A critical escalation of trade tensions
On May 10, the US dramatically escalated trade tensions by raising its tariff rates on $200 billion in Chinese imports from 10% to 25%, and by further threatening to raise tariffs on the $325 billion of Chinese imports.
The US escalated tensions again on May 15 by announcing it would place Huawei, China's largest telecom company, on its Entity List, denying US suppliers from selling to Huawei without a license.
The move, which parallels the actions taken against ZTE last year, jeopardizes Huawei and China's 5G ambitions, and will likely ground any serious trade negotiations between the two countries.
The trade war has already taken a toll on the US, particularly among Midwest farmers, who make up a key part of Trump's electoral base. Trump's response reaction to shifting domestic political dynamics are an important variable, but for now serious negotiations are likely off the table and more economic pain is likely.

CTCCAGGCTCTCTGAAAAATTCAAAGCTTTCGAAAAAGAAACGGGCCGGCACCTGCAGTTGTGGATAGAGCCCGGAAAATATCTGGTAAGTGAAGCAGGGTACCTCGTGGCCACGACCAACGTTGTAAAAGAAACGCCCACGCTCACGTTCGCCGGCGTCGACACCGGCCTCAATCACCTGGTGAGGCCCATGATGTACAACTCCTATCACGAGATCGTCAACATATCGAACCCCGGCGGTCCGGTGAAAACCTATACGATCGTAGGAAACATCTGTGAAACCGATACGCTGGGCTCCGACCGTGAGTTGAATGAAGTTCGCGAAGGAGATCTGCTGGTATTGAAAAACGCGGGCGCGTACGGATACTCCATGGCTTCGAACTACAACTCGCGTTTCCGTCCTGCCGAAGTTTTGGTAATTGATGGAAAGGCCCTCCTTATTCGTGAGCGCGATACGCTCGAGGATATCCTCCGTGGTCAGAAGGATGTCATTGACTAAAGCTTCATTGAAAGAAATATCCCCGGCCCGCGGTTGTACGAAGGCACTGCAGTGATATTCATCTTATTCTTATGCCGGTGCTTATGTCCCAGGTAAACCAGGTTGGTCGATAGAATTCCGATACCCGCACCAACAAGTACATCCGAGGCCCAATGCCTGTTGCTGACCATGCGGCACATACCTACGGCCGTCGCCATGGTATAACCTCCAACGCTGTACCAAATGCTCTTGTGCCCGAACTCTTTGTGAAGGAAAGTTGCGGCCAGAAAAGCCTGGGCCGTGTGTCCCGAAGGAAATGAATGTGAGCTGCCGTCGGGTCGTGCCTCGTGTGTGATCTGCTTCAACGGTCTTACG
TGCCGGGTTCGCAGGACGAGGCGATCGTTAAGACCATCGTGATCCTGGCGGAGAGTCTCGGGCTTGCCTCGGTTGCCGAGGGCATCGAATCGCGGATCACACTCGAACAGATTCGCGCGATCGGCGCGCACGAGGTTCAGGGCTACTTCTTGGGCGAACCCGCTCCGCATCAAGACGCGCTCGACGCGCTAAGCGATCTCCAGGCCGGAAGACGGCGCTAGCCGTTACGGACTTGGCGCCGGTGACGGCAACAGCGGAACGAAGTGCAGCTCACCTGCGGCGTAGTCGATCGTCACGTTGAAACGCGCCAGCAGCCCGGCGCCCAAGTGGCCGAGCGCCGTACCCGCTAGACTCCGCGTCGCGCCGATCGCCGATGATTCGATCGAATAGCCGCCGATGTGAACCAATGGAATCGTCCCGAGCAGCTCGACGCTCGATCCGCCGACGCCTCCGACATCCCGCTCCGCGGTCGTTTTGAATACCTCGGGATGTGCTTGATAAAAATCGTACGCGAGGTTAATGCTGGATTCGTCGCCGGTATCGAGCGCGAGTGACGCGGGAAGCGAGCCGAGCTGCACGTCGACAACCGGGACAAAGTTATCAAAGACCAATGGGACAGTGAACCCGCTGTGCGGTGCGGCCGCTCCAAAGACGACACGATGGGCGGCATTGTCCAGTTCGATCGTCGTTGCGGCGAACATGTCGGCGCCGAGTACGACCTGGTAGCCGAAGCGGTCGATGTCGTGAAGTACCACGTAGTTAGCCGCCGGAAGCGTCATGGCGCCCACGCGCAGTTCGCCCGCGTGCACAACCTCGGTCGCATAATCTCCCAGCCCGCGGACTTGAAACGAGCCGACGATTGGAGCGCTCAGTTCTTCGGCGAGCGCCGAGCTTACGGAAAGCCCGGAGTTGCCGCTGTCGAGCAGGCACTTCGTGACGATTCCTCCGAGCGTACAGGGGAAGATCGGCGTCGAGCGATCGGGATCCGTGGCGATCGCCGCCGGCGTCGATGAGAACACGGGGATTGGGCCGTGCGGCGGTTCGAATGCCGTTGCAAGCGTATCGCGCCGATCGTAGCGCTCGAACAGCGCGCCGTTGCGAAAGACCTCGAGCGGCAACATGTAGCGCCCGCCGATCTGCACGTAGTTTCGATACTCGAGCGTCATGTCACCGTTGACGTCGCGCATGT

Growing risks for china
China responded to the latest increase in tariffs by raising its own existing tariff rates on $60 billion in US imports.
Despite what it sees as an openly hostile act regarding Huawei, China likely will refrain from more serious and escalatory retaliatory actions, such as a large currency depreciation or selldown of its stock of US treasuries, which threaten a blowback to China's economy.
Instead, Beijing will increasingly focus on seeking out long-term economic resilience. It is facing pressures on both external and internal fronts: externally from the weakening exports, and internally from slowing growth and the sluggish response to domestic fiscal stimulus.
Over the long-term, the trade war could also dent China's FDI flows by incentivizing companies to relocate their supply chains to less geopolitically sensitive areas in the world. Southeast Asian economies, and potentially North America, are likely to benefit from this shift.